The term gospel is a reference to the ‘good news’ of salvation, but outside Christian circles, it is a reference to a musical style that takes its roots from African-American Christian celebrations. The style, with its fast beats and call-and-response was used for those who would share and testify at churches in the American South.
Many have claimed that Gospel’s origins can be found in the Blues and Jazz, but it is not entirely clear to what extent one genre of music influenced the other in one form or another. Some associate the origins of gospel music with people like Tommy Dorsey, who wanted to get away from traditional religious music and start singing sacred songs with what was looked on as ‘secular instruments’. At the time, Jazz music was often looked upon by some church-goers as “devil’s music”, due to its playing in illegal Prohibition bars. With some resistance from purists, Gospel music eventually got rolling, and there were several gospel singers and quartets by the forties and fifties.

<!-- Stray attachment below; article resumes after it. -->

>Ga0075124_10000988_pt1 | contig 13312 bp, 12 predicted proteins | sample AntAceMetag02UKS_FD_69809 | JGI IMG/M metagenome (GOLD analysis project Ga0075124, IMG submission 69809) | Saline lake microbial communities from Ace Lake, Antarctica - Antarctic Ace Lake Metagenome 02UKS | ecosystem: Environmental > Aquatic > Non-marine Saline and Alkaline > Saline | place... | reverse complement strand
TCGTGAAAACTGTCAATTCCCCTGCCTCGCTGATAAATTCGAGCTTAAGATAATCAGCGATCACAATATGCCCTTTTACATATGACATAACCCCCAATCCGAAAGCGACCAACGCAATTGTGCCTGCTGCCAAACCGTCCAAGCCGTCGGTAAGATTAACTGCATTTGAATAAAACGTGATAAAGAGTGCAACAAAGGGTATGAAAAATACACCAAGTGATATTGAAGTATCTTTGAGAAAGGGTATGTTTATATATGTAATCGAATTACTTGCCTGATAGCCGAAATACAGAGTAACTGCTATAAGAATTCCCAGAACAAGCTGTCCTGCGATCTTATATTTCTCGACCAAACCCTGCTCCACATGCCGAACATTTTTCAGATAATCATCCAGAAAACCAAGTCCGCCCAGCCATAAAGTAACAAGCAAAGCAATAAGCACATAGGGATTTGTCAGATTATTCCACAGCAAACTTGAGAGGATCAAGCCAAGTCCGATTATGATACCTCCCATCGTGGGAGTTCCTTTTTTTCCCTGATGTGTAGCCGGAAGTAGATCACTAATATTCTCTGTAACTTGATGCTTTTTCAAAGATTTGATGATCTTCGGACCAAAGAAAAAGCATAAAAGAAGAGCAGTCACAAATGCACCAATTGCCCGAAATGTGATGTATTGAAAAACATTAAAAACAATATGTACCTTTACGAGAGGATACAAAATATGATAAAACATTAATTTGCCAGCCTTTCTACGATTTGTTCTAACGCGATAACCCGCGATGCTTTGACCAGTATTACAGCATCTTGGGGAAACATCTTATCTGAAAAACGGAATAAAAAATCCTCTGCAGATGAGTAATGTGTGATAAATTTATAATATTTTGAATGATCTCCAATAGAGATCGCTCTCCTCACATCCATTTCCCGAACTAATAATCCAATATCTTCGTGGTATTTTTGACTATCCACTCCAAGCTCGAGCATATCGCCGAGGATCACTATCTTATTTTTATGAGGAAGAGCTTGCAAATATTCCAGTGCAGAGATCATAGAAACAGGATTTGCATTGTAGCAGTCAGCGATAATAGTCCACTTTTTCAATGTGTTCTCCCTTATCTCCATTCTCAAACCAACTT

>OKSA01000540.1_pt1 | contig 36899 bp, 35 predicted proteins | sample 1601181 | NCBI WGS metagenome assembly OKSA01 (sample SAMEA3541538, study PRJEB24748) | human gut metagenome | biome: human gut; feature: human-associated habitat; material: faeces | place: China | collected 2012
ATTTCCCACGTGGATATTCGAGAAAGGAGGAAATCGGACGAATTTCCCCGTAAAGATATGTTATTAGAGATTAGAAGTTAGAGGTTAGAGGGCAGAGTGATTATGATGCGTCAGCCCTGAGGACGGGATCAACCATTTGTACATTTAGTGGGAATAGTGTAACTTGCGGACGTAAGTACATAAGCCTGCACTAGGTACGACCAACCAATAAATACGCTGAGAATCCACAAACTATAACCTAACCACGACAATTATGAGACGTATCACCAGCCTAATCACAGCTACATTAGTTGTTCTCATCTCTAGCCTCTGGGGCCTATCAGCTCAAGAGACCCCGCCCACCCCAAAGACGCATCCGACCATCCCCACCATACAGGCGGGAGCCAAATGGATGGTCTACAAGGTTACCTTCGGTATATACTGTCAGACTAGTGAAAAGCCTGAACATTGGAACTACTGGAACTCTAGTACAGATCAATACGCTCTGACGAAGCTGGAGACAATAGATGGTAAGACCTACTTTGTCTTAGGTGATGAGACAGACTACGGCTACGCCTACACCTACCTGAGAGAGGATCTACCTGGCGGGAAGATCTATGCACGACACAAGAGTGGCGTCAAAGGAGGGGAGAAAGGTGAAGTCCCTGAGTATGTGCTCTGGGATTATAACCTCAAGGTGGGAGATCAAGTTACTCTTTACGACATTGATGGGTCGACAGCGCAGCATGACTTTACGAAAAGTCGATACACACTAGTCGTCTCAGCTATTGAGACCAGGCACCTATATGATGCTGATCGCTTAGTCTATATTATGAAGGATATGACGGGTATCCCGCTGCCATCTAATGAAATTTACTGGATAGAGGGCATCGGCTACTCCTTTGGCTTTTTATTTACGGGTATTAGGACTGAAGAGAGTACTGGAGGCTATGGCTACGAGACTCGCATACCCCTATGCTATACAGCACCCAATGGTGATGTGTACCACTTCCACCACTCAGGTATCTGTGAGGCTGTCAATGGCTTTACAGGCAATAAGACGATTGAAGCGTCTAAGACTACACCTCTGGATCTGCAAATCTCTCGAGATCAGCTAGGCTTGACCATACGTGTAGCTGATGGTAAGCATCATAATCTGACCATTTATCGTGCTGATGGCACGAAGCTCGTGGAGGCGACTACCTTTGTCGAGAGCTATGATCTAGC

By the sixties, many artists from all genres began to sing gospel songs. Sam Cooke, Ray Charles, James Brown, even Elvis Presley, have been identified as great gospel singers. Elvis and the Carter Family, who were quite influential in starting Country music, would fall under the category of white gospel. Several of these Southern gospel groups used to travel with evangelists, like Billy Graham. Some of these groups have crossed over to other genres, such as the famous Oak Ridge Boys, who went into mainstream country. The Gaither Vocal Band has also crossed over into Contemporary Christian Music, which was an offshoot of Gospel.
Recently, Screen Gems pictures introduced a film entitled The Gospel, which featured music by some of the great contemporary gospel musicians of today including Kirk Franklin, an artist who achieved pop success in the nineties with the hit song ‘Stomp’.